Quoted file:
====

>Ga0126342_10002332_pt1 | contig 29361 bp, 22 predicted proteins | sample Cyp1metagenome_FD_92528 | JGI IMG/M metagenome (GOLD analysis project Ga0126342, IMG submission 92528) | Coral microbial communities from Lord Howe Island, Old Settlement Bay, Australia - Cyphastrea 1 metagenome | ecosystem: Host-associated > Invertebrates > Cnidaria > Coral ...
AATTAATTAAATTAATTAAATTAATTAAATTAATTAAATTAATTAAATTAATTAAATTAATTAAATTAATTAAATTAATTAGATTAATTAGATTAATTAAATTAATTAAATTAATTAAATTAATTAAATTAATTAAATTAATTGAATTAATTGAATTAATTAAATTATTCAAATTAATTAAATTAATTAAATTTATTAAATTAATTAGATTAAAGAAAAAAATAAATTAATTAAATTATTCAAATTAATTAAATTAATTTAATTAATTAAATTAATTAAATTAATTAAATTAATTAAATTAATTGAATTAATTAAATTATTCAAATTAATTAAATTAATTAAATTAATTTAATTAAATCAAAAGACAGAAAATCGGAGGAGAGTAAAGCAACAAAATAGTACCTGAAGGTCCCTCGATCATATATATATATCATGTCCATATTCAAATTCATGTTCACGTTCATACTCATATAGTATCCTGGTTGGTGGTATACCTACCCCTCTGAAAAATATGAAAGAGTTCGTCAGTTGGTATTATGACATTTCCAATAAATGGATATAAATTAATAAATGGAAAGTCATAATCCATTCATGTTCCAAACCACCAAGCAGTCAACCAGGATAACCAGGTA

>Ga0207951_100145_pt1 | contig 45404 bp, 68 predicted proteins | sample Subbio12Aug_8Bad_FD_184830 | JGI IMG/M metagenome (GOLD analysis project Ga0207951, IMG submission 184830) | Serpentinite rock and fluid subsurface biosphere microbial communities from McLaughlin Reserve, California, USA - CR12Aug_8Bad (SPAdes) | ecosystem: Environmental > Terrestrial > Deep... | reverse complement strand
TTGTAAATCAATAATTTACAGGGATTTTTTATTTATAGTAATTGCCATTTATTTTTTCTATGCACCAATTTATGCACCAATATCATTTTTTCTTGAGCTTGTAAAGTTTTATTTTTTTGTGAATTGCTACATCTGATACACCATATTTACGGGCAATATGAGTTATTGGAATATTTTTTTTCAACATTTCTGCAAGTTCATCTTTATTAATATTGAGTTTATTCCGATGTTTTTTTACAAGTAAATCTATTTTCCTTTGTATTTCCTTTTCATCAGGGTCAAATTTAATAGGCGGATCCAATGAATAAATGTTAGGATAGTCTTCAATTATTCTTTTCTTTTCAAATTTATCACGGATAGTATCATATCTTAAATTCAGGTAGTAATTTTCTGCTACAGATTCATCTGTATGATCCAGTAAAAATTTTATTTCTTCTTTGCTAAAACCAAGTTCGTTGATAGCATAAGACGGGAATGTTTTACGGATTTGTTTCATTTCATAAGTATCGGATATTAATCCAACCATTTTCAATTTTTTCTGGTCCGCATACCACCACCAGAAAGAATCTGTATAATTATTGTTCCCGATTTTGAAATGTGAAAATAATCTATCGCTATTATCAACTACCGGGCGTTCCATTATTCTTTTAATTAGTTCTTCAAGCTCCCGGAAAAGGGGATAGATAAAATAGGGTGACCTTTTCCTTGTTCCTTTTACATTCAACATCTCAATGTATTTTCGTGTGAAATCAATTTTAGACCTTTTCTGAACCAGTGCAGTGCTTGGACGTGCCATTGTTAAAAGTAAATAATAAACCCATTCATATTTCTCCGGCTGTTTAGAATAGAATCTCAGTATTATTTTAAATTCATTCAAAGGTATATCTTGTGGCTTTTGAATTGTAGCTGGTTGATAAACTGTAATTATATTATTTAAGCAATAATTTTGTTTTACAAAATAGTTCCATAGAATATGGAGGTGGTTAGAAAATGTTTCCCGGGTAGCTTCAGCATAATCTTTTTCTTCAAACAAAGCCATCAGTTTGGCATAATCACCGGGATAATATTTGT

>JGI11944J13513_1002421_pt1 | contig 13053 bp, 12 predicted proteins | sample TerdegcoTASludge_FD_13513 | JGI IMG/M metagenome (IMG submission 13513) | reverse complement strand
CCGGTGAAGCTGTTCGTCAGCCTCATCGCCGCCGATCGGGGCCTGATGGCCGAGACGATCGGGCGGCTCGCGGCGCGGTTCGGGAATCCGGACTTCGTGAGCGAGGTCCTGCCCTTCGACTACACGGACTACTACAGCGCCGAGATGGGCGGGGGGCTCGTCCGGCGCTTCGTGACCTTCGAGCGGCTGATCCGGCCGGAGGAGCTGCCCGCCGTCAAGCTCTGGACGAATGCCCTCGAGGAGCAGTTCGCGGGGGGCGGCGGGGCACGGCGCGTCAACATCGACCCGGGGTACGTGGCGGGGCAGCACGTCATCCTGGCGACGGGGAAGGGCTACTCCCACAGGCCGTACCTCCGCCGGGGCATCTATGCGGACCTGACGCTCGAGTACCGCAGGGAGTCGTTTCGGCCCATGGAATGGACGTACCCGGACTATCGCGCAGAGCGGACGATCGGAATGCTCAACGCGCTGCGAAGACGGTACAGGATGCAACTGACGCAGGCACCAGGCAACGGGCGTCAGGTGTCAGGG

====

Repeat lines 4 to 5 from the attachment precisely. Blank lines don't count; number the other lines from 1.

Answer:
TTGTAAATCAATAATTTACAGGGATTTTTTATTTATAGTAATTGCCATTTATTTTTTCTATGCACCAATTTATGCACCAATATCATTTTTTCTTGAGCTTGTAAAGTTTTATTTTTTTGTGAATTGCTACATCTGATACACCATATTTACGGGCAATATGAGTTATTGGAATATTTTTTTTCAACATTTCTGCAAGTTCATCTTTATTAATATTGAGTTTATTCCGATGTTTTTTTACAAGTAAATCTATTTTCCTTTGTATTTCCTTTTCATCAGGGTCAAATTTAATAGGCGGATCCAATGAATAAATGTTAGGATAGTCTTCAATTATTCTTTTCTTTTCAAATTTATCACGGATAGTATCATATCTTAAATTCAGGTAGTAATTTTCTGCTACAGATTCATCTGTATGATCCAGTAAAAATTTTATTTCTTCTTTGCTAAAACCAAGTTCGTTGATAGCATAAGACGGGAATGTTTTACGGATTTGTTTCATTTCATAAGTATCGGATATTAATCCAACCATTTTCAATTTTTTCTGGTCCGCATACCACCACCAGAAAGAATCTGTATAATTATTGTTCCCGATTTTGAAATGTGAAAATAATCTATCGCTATTATCAACTACCGGGCGTTCCATTATTCTTTTAATTAGTTCTTCAAGCTCCCGGAAAAGGGGATAGATAAAATAGGGTGACCTTTTCCTTGTTCCTTTTACATTCAACATCTCAATGTATTTTCGTGTGAAATCAATTTTAGACCTTTTCTGAACCAGTGCAGTGCTTGGACGTGCCATTGTTAAAAGTAAATAATAAACCCATTCATATTTCTCCGGCTGTTTAGAATAGAATCTCAGTATTATTTTAAATTCATTCAAAGGTATATCTTGTGGCTTTTGAATTGTAGCTGGTTGATAAACTGTAATTATATTATTTAAGCAATAATTTTGTTTTACAAAATAGTTCCATAGAATATGGAGGTGGTTAGAAAATGTTTCCCGGGTAGCTTCAGCATAATCTTTTTCTTCAAACAAAGCCATCAGTTTGGCATAATCACCGGGATAATATTTGT

>JGI11944J13513_1002421_pt1 | contig 13053 bp, 12 predicted proteins | sample TerdegcoTASludge_FD_13513 | JGI IMG/M metagenome (IMG submission 13513) | reverse complement strand